Wednesday, August 5, 2015

Satori Hawaii brings Buddhist cuisine to Soto Mission

Nadine Kam photos
Before anyone else is served, the Buddha receives the first offering of vegan cuisine from Satori Hawaii.


Some people achieve nirvana, described as a state of bliss or peace, through meditation. Others find it through music, or food.

The latter group might want to head to Soto Mission of Hawaii, at 1708 Nuuanu Ave., where Satori Hawaii offers Shojin Ryori, or contemporary Buddhist cuisine, for lunchtime bliss from noon to 2 p.m. Saturdays.

For $18 per person, former Peace Cafe owner Megumi Odin and her crew prepare an elegant vegan, gluten-free lunch comprising six to seven dishes.

If you think your parents had a lot of rules for the table, imagine the life of a Buddhist monk.

It all started with Buddha’s dilemma over eating vs. the sanctity of life. He taught peace and compassion, so was troubled that sustaining our own lives comes at the cost of ending the precious lives of animals and plants.

Sesame kale, Brussels sprouts and beans.

So Buddha took a serious view of eating, adopting a philosophy and rituals for cooking food in order to make the most of fresh seasonal ingredients, their preparation and the manner of receiving it.

All this came clear last fall when Satori Hawaii broughtto Soto Mission of Hawaii.

At that time, those who wished to enjoy Odin’s food worked their way up to mealtime with a lengthy and elaborate zazen, or seated, guided meditation session.

After that, we were released into the mission’s social hall for what my friends and I believed would be a vegan meal in a typically social session.

Instead, diners were seated about 6 feet apart, with no one seated across from us for a traditional Zen meal taken in silence, so as to concentrate all focus and energy into the bowls of food set before us on a beautiful lacquer tray.

I laughed on the inside as I heard two of my friends being chided for their quick eating habits, rapidly pecking at each bowl’s contents with their chopsticks.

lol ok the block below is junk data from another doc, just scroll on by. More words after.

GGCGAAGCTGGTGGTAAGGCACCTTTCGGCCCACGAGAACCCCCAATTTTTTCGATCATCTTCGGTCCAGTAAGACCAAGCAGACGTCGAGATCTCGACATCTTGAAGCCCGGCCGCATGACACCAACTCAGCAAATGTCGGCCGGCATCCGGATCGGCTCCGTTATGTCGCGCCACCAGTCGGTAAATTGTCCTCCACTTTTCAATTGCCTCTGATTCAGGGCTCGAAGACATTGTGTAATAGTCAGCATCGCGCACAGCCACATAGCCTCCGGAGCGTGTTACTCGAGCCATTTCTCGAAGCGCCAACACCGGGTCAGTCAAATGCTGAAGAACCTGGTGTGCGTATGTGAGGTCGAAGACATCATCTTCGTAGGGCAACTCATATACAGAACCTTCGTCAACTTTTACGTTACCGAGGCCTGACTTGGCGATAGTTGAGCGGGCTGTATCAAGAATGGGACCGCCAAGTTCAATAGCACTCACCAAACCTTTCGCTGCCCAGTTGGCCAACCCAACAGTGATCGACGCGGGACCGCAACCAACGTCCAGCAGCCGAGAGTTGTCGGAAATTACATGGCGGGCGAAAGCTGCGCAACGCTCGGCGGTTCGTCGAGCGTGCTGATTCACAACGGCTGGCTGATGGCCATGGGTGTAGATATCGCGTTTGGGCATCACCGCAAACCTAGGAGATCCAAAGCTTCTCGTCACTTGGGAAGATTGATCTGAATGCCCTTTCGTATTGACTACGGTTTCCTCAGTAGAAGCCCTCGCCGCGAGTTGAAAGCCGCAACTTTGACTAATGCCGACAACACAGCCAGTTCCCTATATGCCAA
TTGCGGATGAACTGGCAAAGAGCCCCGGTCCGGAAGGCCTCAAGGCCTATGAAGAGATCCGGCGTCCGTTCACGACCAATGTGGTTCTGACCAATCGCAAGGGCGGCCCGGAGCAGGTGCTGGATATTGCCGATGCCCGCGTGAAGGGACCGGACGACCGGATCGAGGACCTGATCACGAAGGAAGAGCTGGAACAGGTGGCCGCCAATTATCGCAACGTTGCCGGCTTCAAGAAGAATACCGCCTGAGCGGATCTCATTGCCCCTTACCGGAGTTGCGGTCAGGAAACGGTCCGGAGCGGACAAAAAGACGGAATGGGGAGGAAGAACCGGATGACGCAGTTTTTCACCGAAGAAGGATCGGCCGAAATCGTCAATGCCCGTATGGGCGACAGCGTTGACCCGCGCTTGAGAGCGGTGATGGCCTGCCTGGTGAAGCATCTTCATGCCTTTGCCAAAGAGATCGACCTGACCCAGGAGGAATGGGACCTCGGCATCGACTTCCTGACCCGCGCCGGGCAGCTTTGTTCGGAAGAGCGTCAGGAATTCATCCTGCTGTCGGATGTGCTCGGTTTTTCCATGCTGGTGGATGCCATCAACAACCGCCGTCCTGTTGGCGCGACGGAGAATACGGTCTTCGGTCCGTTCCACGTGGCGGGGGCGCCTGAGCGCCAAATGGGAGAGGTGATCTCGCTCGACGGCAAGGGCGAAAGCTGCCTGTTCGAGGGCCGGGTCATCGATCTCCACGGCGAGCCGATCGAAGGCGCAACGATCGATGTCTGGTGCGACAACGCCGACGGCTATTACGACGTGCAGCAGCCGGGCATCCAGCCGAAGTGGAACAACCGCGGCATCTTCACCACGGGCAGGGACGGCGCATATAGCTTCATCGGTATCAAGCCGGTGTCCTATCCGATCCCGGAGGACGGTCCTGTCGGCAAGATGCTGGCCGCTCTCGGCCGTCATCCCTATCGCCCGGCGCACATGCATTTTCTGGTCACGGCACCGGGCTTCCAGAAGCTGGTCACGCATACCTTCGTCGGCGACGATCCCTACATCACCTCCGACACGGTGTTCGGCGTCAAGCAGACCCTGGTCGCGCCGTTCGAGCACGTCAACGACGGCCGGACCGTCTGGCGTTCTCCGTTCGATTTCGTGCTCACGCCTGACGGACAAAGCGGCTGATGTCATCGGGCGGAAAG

“No,” said the monk, who proceeded to introduce all to the etiquette of picking up only one bowl at a time, appreciating its contents and all the preparation and labor that brought it before your eyes, before partaking. When you have eaten a few bites, or all of its contents, you must set down the bowl and follow the same protocol with each of the five to six bowls in front of you.

The ritual is intended to foster a sense of gratitude for the source and blessing of receiving such a meal, and asking yourself whether you are even worthy of this food. All these things most of us take for granted because of the repetitive, somewhat tedious nature of feeding ourselves every day.

Today, you can simply enjoy the Saturday lunch-time meal without the meditation and with full-volume socializing, although Odin hopes people will take to heart her message of bringing balance, harmony and simplicity to life by starting with the food we eat.

Non-flash video

Her food is vegan and gluten-free, made without onions or garlic and minimal condiments in order to maximize nutrition and the natural flavor of produce used. She was inspired to expand the vegan community in Hawaii after moving here seven years ago and finding no vegan restaurants here. Her aim is to eventually open a vegan cafe or noodle shop, which can’t happen soon enough for her fans.

Diners on a recent Saturday had varied familiarity with vegan and Buddhist cuisine, from Karen Wong, a first timer referred by her physician Dr. Lorrin Lau, who was also there, and several members of the Vegetarian Society of Hawaii. All loved the food.

 Tofu with macadamia nuts and sesame sauce.

“When I went to Japan, this is how they ate,” Lau said. “Very artistic, very colorful. No meat, no dairy. You can have as many helpings as you want and you won’t gain weight.”

VSH president Lorraine Sakaguchi, said she made the transition to a vegan diet over a 23-year period, saying, “I did it for health at first, realizing along the way that we don’t need to eat any animal protein for health.

“I felt so much better and started volunteering with the vegetarian society. I had so much energy I wanted to help people feel better,” she said. “A lot of people in this state and elsewhere getting unnecessarily ill, and a lot has to do with diet.”

Satori Hawaii is offering lunch noon to 2 p.m. Saturdays at Soto Mission of Hawaii, 1708 Nuuanu Ave. The cost is $18 per person; limited to 40 meals, first come first serve. No reservations taken. Members of Vegetarian Society of Hawaii receive a 5 percent discount.

“Ganmodoke” refers to a deep-fried tofu fritter, but Satori Hawaii’s version is baked with a crunchy texture derived from diced veggies in the mix.
Nadine Kam is Style Editor and staff restaurant critic at the Honolulu Star-Advertiser; her coverage is in print on Wednesdays and Thursdays. Contact her via email at and follow her on Twitter, Instagram and Rebel Mouse.

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